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I have always had this urge to build things. As a kid, people would ask "What?". "I don't know, but something" I would have to respond. At one point, I stumbled on a copy of "The Robot Builder's Bonanza" by Gordon McComb. I read it cover to cover and it provided that push I needed to turn an urge into action.
I have been building stuff passionately since then. I started with cardboard and duct tape creations, and along the way picked up other skills, and higher standards. I build for fun, to satisfy that creative urge. Several years after reading McComb, I made a project in wood as part of research for an historical novel (another project), and some friends suggested that I make them and sell them. So my hobby became a side gig business. I've been doing that since 2012, when I launched my first project on kickstarter.com (click here to see my project page on kickstarter). That project sold over 600 units of the Desktop Ballista. Since then, I've made other products and have more planned. My wife, Megan joined me in the shop and together we produce every kit ourselves. We stopped making the Desktop Ballista after I lost a supplier, but we have other products still going.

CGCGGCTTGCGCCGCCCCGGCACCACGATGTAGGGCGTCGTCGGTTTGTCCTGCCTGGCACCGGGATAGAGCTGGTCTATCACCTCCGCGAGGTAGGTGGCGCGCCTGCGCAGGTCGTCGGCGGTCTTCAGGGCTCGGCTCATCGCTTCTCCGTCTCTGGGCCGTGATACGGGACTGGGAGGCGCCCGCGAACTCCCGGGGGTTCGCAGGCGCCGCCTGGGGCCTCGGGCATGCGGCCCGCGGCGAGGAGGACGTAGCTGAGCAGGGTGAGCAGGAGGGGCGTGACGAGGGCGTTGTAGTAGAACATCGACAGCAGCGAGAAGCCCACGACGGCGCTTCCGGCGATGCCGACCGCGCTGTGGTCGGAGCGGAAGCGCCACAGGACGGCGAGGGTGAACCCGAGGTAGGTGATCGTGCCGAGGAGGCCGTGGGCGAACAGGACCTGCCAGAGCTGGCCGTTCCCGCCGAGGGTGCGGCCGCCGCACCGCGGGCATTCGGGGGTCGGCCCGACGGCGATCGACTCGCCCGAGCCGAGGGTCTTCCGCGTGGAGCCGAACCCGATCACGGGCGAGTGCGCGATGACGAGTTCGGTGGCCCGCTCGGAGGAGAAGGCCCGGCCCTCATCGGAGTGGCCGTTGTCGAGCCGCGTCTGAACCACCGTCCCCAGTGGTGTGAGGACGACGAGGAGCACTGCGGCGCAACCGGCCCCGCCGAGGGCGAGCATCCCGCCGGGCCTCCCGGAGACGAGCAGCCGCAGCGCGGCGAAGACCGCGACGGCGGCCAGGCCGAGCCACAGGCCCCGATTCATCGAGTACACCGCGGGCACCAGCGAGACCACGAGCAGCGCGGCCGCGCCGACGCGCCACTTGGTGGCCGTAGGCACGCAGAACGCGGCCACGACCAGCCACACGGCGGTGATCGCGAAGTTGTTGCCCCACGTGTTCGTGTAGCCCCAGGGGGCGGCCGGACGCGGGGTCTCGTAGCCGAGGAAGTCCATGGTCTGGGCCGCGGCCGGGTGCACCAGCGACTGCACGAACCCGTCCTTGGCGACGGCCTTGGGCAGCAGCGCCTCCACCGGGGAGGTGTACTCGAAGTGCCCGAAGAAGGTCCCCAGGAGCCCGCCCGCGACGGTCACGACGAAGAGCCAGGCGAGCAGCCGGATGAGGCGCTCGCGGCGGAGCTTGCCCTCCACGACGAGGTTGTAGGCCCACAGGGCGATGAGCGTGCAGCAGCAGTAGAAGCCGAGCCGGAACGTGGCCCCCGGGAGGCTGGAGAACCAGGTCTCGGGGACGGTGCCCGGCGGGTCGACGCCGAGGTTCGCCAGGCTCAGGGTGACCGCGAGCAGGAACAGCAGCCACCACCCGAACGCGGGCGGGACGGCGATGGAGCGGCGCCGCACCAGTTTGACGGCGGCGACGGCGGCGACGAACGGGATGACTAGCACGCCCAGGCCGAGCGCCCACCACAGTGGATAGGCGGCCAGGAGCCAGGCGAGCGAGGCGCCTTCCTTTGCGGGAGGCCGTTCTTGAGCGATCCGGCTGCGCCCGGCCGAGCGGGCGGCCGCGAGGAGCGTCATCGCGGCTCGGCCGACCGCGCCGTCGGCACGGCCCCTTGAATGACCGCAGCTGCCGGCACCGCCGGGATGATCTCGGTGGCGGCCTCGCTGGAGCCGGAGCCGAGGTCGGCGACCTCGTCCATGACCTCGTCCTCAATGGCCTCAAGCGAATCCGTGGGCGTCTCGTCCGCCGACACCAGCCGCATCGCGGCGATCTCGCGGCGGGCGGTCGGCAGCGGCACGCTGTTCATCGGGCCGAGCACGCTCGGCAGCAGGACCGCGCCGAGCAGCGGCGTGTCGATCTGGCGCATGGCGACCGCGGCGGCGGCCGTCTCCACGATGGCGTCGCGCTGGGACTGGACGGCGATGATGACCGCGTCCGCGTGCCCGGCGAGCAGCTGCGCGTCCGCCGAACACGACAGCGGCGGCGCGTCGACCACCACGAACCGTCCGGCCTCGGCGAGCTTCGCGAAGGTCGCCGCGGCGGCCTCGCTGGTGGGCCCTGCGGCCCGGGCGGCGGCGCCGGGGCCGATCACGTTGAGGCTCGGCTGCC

Today, I still love to build stuff. "What?" someone might ask. But now, instead of "I don't know", my response is a flood gate. "I desk sized model of a human powered crane from 1750 France", "An automaton that reminds me of catching fish by hand while on a trip to Vietnam, or a desk that raises from sitting height to standing height using recycled milk jugs filled with water as counterweights, or a..." I have more projects planned and interests than I have time to create them.
With the maker movement today, it is easier to build "something", but it still takes a spark to turn urge into action. I like to think that one of the kits I sell might help someone else that has the urge, but not the inspiration that leads to action.
- Kerwin (hence the name, KerKits) Lumpkins